Recently, the Finance Minister announced to creation of a single Securities Code for Financial sector
Which acts will be consolidated under the proposed code?
In her Budget speech, the Finance minister proposed to consolidate the provisions of the following acts into a rationalised single securities markets code.
- SEBI Act, 1992
- Depositories Act, 1996
- Securities Contracts (Regulation) Act, 1956 (SCRA)
- Government Securities Act, 2006
Impact and Significance of proposed code
- Capital market participants welcomed the move to charge foreign portfolio investors at the lower end of the tax treaty on dividend income.
- According to market experts, this could have a far-reaching impact on the capital markets if it was executed in the right manner.
- As per the market experts, there has been a regulatory overlap in the capital market, if a uniform securities code is implemented then this can have a far-reaching impact on the securities market.
- When it came to dematerialised shares for instance, experts had to refer to various Acts such as the SEBI Act, the Depositories Act and the SCRA which would make legal compliance complex, this may not be the case if a composite code is implemented.
- For example, with dematerialised securities, which are governed by both the SEBI Regulations and the Depositories Act.
- Like this, there are many regulations in which one needs to look at various securities law statutes in order to ensure regulatory compliance.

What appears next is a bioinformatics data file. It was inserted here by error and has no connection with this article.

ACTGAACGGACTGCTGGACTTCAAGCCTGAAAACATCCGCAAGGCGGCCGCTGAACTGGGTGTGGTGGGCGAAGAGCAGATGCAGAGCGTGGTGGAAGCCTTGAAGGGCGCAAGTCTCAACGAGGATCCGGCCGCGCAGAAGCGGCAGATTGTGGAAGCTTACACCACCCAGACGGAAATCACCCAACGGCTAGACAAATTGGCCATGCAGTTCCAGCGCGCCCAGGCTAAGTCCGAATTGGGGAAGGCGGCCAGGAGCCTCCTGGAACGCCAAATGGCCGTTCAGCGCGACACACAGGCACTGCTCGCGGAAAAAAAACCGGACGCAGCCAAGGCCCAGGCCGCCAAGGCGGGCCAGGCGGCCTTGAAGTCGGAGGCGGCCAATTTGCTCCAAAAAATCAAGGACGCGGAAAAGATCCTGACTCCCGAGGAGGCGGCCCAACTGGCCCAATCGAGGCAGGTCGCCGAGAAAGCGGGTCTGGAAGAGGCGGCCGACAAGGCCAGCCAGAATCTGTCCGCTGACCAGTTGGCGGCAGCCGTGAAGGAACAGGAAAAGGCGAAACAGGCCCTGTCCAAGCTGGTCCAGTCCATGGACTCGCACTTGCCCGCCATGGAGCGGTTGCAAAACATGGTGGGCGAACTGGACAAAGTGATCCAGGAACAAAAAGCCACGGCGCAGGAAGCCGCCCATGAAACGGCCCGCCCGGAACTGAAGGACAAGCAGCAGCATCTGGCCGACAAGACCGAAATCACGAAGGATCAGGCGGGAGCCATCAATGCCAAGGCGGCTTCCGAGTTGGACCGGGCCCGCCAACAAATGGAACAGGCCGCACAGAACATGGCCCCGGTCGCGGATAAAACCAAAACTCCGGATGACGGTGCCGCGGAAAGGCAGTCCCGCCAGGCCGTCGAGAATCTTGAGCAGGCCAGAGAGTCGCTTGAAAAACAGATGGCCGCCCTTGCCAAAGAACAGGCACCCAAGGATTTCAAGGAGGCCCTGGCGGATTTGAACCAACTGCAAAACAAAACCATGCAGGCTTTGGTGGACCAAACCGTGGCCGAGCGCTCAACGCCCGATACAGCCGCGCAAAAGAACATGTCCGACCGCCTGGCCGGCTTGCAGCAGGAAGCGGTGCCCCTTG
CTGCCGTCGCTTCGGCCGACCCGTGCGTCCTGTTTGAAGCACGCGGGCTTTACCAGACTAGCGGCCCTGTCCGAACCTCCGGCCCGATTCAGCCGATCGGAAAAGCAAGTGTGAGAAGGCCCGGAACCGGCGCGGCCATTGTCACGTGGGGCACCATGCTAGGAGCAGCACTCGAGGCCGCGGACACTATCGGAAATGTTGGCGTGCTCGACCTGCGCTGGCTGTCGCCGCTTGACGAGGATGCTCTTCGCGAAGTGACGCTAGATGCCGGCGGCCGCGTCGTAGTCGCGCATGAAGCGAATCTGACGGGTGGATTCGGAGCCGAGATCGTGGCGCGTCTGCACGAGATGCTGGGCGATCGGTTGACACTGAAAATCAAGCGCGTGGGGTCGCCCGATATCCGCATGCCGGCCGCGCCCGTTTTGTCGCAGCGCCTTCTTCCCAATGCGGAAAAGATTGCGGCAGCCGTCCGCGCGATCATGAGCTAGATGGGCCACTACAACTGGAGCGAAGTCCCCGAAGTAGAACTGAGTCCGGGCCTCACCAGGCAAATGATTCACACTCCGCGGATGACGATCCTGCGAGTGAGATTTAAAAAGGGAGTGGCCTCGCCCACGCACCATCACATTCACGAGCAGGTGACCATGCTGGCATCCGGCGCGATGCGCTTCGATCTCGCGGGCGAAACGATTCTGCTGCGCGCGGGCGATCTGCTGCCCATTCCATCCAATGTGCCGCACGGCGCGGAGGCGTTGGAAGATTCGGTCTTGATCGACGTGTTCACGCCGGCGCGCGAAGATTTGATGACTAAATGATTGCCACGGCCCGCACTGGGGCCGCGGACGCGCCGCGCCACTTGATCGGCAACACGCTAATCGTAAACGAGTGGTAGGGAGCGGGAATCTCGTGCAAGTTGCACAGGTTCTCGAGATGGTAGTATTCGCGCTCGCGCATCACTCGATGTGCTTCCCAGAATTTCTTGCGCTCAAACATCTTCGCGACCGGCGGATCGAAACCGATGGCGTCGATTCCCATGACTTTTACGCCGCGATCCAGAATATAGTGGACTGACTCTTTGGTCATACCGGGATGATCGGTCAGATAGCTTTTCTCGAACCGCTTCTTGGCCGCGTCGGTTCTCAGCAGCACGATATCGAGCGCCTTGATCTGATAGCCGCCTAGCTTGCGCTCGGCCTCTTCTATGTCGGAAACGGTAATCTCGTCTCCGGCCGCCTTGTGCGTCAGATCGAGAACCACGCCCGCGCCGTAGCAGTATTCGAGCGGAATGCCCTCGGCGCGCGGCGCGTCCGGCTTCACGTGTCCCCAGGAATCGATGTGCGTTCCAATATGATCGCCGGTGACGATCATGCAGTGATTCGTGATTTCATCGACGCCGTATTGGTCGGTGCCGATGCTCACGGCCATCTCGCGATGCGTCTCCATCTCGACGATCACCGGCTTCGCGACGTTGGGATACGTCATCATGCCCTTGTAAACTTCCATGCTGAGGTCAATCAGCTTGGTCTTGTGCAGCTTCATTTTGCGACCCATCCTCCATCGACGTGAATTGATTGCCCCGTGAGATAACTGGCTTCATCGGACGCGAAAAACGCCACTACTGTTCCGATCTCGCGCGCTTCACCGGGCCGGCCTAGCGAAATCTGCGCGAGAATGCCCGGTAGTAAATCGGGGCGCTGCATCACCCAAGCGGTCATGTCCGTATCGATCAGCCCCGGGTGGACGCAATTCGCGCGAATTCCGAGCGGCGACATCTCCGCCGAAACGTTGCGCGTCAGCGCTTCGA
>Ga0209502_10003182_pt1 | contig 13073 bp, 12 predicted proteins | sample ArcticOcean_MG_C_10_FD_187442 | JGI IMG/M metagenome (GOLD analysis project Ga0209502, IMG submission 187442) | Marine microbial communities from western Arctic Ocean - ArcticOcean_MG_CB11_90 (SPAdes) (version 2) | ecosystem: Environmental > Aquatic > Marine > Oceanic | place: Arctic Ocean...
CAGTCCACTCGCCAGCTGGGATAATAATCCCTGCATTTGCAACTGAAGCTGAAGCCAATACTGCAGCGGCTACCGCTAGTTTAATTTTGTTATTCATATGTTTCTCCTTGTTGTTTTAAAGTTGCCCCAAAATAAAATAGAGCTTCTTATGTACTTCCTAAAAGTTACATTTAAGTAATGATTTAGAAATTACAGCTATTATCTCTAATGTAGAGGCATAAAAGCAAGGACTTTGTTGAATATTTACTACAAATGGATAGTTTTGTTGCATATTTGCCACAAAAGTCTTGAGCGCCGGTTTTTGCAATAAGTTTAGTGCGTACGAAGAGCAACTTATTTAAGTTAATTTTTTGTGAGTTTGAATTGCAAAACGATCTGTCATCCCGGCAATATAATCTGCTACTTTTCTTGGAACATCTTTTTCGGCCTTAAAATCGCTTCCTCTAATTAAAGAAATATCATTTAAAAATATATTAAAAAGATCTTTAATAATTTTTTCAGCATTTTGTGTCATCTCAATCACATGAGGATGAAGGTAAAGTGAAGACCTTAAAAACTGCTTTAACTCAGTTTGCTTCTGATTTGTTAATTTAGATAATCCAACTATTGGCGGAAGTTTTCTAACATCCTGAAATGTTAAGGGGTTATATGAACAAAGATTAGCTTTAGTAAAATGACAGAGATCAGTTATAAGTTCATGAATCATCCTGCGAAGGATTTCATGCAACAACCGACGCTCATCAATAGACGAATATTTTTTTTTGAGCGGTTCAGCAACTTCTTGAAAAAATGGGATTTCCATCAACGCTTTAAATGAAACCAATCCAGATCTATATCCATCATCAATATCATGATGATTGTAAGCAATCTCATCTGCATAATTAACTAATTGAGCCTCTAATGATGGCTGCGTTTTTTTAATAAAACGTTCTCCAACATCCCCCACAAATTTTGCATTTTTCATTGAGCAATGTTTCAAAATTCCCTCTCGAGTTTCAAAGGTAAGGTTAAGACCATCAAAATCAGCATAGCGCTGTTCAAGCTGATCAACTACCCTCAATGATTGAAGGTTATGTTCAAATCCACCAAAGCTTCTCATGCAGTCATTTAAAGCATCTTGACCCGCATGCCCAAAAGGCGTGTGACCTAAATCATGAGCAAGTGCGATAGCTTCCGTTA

- The single securities code if done right, will make compliances efficient and transparent. It would make enforcement of regulations simpler and reduce litigation
- The proposal to create a unified securities market code is very progressive as it aims to simplify and reduce the friction between rules enacted by various acts of Sebi, depositories, G-Secs
SEBI Act, 1992
- It provides for the establishment of Securities and Exchange Board of India (SEBI) to protect the interests of investors in. securities and to promote the development of, and to regulate, the securities market and for.
- The Union Government of India passed a SEBI Act 1992 that transformed the non-statutory SEBI into the autonomous body with statutory powers.
Depositories Act, 1996
- This Act to provides for regulation of depositories in securities
- The Depository Act provides for the establishment of depositories like NSDL and CDSL to curb the irregularities in the capital market.
Securities Contracts (Regulation) Act, 1956 (SCRA)
This act prevents undesirable transactions/exchanges in securities by regulating the business of dealing therein, by providing for certain other matters connected therewith.
Government Securities Act, 2006
- The Government Securities Act, 2006 (G S Act) is an Act to consolidate and amend the laws relating to Government securities and its management by the RBI and for matters connected therewith.
- The Government Securities Act applies to Government securities created and issued by the Central Government or a State Government, whether before or after the commencement of this Act.